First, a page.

The Future Of TV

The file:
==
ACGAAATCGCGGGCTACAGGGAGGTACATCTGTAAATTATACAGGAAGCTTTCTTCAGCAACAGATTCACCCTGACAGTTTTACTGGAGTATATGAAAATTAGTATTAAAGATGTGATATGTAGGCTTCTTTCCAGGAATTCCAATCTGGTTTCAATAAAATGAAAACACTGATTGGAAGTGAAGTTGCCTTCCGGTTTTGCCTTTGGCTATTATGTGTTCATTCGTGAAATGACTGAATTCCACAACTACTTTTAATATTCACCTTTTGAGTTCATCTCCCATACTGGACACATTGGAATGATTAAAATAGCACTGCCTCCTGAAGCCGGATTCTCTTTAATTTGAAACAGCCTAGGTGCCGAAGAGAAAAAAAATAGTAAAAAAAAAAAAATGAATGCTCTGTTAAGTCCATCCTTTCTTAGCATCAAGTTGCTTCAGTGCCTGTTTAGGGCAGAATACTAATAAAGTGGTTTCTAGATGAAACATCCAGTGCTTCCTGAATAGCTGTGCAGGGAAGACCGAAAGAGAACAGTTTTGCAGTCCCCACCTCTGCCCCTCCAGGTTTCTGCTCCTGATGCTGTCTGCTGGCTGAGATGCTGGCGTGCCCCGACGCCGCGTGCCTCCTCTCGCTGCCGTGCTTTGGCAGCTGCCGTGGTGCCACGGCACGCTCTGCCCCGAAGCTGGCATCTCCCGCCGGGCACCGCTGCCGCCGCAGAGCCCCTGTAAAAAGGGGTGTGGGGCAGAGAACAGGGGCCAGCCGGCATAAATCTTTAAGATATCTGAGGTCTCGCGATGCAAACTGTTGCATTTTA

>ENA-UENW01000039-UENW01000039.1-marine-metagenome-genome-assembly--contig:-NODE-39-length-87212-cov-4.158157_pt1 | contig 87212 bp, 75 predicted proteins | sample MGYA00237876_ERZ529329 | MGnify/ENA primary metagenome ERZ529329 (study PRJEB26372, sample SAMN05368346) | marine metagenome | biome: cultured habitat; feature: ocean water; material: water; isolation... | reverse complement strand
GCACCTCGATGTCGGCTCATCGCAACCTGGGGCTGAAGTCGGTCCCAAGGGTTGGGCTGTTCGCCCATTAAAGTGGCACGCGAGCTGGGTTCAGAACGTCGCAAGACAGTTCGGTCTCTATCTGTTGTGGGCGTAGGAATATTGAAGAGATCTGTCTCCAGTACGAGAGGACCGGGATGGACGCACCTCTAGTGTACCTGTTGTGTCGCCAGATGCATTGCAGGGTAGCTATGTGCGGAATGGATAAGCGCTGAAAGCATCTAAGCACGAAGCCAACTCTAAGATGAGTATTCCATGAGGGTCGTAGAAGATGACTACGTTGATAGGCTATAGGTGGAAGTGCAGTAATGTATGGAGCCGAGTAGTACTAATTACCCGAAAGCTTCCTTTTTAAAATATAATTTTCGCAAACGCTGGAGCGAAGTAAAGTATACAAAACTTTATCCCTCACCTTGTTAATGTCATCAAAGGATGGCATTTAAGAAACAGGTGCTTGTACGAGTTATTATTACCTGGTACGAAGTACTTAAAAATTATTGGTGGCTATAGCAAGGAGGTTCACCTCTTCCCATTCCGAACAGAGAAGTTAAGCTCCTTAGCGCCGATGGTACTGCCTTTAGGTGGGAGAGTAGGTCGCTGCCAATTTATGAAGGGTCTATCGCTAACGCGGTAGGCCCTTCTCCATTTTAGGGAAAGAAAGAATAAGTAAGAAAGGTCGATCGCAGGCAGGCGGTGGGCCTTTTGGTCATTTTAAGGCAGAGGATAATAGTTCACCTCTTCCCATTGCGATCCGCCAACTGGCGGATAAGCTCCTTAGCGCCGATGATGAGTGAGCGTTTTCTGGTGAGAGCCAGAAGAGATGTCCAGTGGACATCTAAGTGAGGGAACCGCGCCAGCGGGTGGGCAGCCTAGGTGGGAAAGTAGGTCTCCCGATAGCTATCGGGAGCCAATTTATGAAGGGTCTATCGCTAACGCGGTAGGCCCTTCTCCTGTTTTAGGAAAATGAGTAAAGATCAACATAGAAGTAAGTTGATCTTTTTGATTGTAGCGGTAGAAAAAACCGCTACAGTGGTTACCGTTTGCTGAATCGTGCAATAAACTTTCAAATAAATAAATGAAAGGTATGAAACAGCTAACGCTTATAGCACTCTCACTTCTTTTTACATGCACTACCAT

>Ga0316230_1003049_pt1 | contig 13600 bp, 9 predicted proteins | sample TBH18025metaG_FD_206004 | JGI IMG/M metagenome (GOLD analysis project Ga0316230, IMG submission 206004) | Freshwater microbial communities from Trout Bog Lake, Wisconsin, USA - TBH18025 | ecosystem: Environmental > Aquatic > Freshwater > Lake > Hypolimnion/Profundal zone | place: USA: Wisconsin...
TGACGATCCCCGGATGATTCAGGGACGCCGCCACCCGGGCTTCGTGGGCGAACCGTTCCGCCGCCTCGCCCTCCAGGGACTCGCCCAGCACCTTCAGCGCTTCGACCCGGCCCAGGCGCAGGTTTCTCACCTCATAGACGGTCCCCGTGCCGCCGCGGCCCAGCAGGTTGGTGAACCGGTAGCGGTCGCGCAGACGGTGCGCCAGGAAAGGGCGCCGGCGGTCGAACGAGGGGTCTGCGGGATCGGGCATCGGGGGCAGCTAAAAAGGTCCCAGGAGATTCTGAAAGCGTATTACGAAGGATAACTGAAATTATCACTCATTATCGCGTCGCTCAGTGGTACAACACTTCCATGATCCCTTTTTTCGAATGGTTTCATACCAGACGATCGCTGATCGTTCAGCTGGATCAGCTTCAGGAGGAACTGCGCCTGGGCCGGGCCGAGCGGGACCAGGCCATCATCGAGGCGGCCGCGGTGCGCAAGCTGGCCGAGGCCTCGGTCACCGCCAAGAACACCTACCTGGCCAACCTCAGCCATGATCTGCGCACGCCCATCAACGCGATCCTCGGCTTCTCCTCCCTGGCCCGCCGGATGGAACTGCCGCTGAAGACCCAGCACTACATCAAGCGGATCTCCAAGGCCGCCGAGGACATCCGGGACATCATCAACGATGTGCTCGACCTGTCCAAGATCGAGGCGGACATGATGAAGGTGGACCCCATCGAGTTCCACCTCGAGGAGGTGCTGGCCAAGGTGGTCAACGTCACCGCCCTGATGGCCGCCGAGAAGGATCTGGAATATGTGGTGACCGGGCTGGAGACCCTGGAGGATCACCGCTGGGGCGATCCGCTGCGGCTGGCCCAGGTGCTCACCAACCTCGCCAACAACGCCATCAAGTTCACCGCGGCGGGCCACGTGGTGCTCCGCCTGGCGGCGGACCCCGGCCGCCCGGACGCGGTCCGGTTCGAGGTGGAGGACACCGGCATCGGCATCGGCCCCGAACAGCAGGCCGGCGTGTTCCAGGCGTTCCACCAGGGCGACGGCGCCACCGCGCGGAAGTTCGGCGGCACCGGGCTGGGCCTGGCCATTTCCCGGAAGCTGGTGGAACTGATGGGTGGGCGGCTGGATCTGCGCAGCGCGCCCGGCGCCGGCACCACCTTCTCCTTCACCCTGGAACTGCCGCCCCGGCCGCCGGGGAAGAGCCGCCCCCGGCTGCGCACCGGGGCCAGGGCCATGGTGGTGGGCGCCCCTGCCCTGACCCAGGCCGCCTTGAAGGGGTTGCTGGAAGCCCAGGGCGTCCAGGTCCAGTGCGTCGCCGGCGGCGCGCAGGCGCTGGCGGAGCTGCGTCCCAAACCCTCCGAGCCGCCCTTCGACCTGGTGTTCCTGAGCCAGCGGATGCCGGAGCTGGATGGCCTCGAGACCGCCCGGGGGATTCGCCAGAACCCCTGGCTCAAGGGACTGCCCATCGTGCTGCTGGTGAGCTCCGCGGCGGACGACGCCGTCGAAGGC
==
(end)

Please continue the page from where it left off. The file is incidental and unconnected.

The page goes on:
Buried in an otherwise skippable story about primetime television is some bad news about serialized shows. ("Serialized" shows are the ones with the long story arcs that we like -- Mad Men, Sopranos, Gossip Girl, Lost, 24. "Procedurals" are shows where most of the logic is contained within a single episode -- Bones, Fringe, Law & Order. With some small comedy exceptions -- The Office, 30 Rock -- the rise of serials is the main reason the quality of television has improved over the past decade years.) The story speculates that a combination of DVR culture and re-runs make procedurals more desirable for networks "both because viewers may increasingly store episodes of serialized shows to watch them in 8-to-10 episode bursts, and because the shows have no repeat value at all." (One thing this overlooks is DVD sales, which I presume are much higher for serials. However, I wonder if the studios -- not networks -- might be getting the bulk of that money.) Only modestly related: Slate on The Future of Sports Television, which is about that user-controlled, multi-camera dream we were promised.